Schilling has a tenth and final year eligibility for the 2022 writers vote. Even if he gets his wish and is fired, be prepared for a hot tsunami around this time of next year. Bond and Clemens will also face their final chance in the election, and two other superstars with paid connections will be eligible for the first time: Alex Rodriguez and David Ortiz.
Maybe it would be really good for baseball. The game can use any type of advertisement at this point. But in January next year, many people will be angry on both sides.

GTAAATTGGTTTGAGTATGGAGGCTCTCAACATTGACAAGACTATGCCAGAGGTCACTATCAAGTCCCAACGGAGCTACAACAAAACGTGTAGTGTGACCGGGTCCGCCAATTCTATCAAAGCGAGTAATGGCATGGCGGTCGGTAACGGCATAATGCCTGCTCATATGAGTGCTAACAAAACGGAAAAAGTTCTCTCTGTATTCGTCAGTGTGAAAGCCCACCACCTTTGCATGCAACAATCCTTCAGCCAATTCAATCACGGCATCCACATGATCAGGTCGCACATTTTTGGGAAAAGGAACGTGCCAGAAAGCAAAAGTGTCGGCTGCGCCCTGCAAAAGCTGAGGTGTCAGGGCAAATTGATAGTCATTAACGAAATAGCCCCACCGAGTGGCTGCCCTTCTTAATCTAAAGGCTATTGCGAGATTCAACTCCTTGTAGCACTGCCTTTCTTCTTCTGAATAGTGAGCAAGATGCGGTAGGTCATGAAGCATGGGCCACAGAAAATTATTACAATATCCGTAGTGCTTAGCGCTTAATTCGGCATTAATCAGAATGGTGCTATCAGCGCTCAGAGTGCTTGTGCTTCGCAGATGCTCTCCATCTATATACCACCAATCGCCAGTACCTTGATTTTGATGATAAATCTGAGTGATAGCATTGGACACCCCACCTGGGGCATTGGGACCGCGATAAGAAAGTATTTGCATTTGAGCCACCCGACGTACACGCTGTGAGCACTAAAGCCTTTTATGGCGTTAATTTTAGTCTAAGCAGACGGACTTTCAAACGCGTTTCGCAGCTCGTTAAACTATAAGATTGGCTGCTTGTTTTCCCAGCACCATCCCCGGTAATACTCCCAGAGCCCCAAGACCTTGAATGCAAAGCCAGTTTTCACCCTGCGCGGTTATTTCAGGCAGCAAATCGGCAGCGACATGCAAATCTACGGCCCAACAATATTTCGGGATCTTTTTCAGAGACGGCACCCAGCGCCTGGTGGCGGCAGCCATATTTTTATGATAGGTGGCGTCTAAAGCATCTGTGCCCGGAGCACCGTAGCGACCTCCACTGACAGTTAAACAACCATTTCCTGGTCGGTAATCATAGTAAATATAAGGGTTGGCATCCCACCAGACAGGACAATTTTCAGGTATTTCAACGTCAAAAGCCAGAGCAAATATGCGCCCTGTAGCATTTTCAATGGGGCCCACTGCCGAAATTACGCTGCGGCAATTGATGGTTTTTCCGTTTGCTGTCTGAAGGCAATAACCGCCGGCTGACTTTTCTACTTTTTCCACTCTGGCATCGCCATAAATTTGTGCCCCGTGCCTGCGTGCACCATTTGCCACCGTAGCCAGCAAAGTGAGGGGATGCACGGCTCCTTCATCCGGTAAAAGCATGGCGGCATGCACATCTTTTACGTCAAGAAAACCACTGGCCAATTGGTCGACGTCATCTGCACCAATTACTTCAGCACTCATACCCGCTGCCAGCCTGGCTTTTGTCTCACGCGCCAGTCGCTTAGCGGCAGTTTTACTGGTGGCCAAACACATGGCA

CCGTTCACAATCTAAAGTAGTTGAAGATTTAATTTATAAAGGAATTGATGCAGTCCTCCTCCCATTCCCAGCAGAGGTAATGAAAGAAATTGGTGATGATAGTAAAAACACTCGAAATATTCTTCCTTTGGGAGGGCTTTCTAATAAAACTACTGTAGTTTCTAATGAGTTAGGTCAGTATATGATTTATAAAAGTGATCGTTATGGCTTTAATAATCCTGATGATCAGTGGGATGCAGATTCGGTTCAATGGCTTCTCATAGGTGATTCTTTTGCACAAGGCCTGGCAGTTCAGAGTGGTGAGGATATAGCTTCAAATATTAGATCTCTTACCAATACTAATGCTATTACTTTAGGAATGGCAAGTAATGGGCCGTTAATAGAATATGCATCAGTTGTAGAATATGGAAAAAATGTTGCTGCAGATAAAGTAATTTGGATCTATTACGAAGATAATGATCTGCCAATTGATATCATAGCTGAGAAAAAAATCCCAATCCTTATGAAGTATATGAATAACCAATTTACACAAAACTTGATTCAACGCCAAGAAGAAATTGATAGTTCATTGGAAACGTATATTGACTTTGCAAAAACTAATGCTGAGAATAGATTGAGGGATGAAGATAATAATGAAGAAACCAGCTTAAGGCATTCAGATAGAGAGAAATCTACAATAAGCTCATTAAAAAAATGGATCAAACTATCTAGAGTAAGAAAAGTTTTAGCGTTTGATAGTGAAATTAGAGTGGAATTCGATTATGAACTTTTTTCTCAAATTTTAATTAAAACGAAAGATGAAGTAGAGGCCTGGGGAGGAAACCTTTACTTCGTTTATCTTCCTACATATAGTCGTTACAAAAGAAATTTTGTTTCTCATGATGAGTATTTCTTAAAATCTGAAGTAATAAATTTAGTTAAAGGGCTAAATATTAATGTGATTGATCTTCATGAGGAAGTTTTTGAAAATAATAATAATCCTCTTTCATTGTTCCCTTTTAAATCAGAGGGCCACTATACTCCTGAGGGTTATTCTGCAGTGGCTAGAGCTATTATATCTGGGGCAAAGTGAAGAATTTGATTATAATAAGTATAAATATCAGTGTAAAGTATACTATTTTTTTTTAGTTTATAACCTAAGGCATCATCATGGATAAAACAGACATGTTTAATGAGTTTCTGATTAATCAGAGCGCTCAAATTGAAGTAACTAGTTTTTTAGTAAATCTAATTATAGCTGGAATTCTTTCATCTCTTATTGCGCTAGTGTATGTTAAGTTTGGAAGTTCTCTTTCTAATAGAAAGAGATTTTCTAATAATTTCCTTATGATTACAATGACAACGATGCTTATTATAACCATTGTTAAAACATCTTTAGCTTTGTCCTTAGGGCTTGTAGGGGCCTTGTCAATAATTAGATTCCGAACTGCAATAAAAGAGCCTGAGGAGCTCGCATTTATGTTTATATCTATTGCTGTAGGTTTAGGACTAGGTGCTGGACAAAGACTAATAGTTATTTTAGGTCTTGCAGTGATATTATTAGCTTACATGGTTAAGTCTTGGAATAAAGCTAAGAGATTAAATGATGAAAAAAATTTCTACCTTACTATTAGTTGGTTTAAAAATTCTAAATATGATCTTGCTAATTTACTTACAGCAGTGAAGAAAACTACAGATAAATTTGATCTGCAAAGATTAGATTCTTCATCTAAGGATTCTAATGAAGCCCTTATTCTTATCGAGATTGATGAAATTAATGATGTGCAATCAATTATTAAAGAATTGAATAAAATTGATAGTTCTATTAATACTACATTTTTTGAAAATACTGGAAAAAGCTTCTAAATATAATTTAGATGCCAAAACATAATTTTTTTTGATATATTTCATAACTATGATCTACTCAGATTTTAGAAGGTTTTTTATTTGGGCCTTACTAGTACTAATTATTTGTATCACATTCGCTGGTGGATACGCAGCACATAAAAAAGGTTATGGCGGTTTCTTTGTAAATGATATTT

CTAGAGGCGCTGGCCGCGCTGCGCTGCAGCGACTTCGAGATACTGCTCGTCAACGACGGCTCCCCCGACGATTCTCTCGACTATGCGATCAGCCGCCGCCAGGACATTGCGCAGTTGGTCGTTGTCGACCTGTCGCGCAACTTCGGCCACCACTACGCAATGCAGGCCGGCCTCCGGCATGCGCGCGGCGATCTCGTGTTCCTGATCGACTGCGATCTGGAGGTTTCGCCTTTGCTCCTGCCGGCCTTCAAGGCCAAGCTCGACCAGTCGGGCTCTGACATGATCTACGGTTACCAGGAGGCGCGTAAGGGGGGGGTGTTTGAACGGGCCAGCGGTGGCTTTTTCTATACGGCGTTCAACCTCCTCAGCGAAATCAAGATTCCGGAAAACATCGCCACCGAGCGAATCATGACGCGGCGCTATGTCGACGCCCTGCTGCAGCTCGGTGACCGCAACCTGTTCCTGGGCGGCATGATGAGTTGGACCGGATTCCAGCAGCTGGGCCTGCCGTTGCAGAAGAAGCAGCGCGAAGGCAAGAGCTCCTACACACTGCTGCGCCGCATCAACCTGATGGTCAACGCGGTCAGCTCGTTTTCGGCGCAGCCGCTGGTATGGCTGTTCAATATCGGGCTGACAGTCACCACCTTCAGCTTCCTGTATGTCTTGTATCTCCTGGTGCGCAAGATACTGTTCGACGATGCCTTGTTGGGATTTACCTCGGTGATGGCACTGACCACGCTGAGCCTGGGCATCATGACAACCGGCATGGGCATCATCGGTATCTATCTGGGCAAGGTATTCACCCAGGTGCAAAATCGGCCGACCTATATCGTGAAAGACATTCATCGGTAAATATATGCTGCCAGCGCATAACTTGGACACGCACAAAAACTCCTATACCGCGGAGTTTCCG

The IOC and Tokyo organizers are issuing a manual detailing how the Olympic Games will take place this summer. They are releasing plans after last week’s report from a British tabloid that Japanese officials quietly admitted that the Games would not be held. Apparently, all Olympic-affiliated organizations have denied the report, but doubts remain as to how 15,000 Olympic and Paralympic athletes and more than tens of thousands could be brought during a global epidemic without medical and moral devastation. The launch of the IOC Living Document, which will be updated as conditions unfold in Japan and worldwide, will take place next Thursday, exactly one year after the start of the Beijing 2022 Winter Olympics. Read more here Morgan Campbell’s opinion on why you can trust the Tokyo Games (hint: $).